Another common trick is to flavor inexpensive wines with oak chips or staves.
It is clear to you that she intends to use the staves as oars.
In Italy he decides that fascism is in fact “a sort of boy scout regime; but instead of staves it carries revolvers.”
Bourrit provided himself with a fourteen-foot ladder, a couple of hatchets, ropes and staves, and started with a small party.
The only tools they used were staves, which they made before starting.
The fire was doubtless kindled as a signal for the assembling of a ruffianly body of disguised men, armed with clubs and staves.
Christine's father and his assistant propelled the boat with staves.
Randall and myself had nothing but staves, which were all the weapons we carried with us.
The staves immediately began to grow, and they grew to be great.
The staves are 31⁄2 inches thick, and are bound together with iron hoops.
Old English stæf "walking stick, strong pole used for carrying, rod used as a weapon" (also, in plural, "letter, character, writing," cf. stæfcræft "grammar"), from Proto-Germanic *stabaz (cf. Old Saxon staf, Old Norse stafr, Old Frisian stef, Middle Low German and Middle Dutch staf, Old High German stab, German Stab, Gothic *stafs "element;" Middle Dutch stapel "pillar, foundation"), from PIE root *stebh- "post, stem, to support, place firmly on, fasten" (cf. Old Lithuanian stabas "idol," Lithuanian stebas "staff, pillar;" Old Church Slavonic stoboru "pillar;" Sanskrit stabhnati "supports;" Greek stephein "to tie around, encircle, wreathe," staphyle "grapevine, bunch of grapes;" Old English stapol "post, pillar").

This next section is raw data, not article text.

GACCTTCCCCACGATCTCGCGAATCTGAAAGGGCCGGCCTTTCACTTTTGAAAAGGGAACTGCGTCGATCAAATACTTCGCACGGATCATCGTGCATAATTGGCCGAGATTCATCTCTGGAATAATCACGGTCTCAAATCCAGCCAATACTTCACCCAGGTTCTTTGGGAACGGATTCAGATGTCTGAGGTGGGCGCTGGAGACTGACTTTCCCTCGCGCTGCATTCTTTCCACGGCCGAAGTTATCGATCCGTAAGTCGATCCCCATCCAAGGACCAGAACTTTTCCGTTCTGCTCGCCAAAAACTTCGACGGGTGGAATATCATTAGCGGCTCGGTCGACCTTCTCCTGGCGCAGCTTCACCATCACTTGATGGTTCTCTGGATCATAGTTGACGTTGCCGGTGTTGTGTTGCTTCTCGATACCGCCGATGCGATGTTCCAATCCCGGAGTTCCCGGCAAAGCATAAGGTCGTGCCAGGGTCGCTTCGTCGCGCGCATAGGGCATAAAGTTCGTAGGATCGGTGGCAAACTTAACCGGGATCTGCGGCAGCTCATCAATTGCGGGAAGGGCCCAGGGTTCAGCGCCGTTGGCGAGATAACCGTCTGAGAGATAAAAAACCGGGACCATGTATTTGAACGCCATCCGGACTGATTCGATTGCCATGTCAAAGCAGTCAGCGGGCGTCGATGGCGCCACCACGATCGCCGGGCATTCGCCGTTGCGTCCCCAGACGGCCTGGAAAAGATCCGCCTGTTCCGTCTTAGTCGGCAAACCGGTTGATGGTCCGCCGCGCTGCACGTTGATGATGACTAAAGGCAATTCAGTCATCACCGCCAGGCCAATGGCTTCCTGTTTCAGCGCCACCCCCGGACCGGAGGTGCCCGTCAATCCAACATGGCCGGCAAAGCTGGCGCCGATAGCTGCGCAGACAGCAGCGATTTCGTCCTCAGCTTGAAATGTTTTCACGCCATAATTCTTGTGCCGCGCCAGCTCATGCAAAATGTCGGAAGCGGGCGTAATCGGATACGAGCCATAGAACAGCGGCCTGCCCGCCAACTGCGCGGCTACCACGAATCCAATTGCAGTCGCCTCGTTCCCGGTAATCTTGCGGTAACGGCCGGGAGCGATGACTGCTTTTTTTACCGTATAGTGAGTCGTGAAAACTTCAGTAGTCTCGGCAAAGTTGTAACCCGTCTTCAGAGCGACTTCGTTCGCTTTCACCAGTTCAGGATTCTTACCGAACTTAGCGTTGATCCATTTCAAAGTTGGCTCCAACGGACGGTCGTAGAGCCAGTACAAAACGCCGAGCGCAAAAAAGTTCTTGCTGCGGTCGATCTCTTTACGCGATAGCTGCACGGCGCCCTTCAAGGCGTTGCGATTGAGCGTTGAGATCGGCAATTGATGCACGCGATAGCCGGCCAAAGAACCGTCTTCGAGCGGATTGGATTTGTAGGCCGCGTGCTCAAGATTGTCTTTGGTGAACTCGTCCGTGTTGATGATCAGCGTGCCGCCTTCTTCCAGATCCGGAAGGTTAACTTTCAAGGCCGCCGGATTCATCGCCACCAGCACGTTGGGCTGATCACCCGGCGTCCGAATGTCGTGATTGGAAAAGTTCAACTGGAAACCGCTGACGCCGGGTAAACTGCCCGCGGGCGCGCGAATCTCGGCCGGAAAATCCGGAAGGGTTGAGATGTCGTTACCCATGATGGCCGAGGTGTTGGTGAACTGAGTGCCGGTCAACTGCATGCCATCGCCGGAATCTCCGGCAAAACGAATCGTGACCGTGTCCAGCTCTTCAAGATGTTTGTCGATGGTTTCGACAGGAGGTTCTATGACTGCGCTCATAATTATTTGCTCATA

Sense of "group of military officers that assists a commander" is attested from 1702, apparently from German, from the notion of the "baton" that is a badge of office or authority (a sense attested in English from 1530s). Meaning "group of employees (as at an office or hospital)" is first found 1837. Staff of life "bread" is from the Biblical phrase "to break the staff of bread" (Lev. xxvi:26), translating Hebrew matteh lekhem.
"to provide with a staff of assistants," 1859, from staff (n.). Related: Staffed; staffing.
"piece of a barrel," 1750, back-formation from staves (late 14c.), plural of staff (cf. leaves/leaf), possibly from Old English, but not recorded there. The verb (to stave in, past tense stove) is 1590s, originally nautical, on notion of bashing in the staves of a cask and letting out the contents; stave off (1620s) is literally "keep off with a staff," as of dogs.
A specific group of workers.
To provide with a staff of workers or assistants.
To serve on the staff of.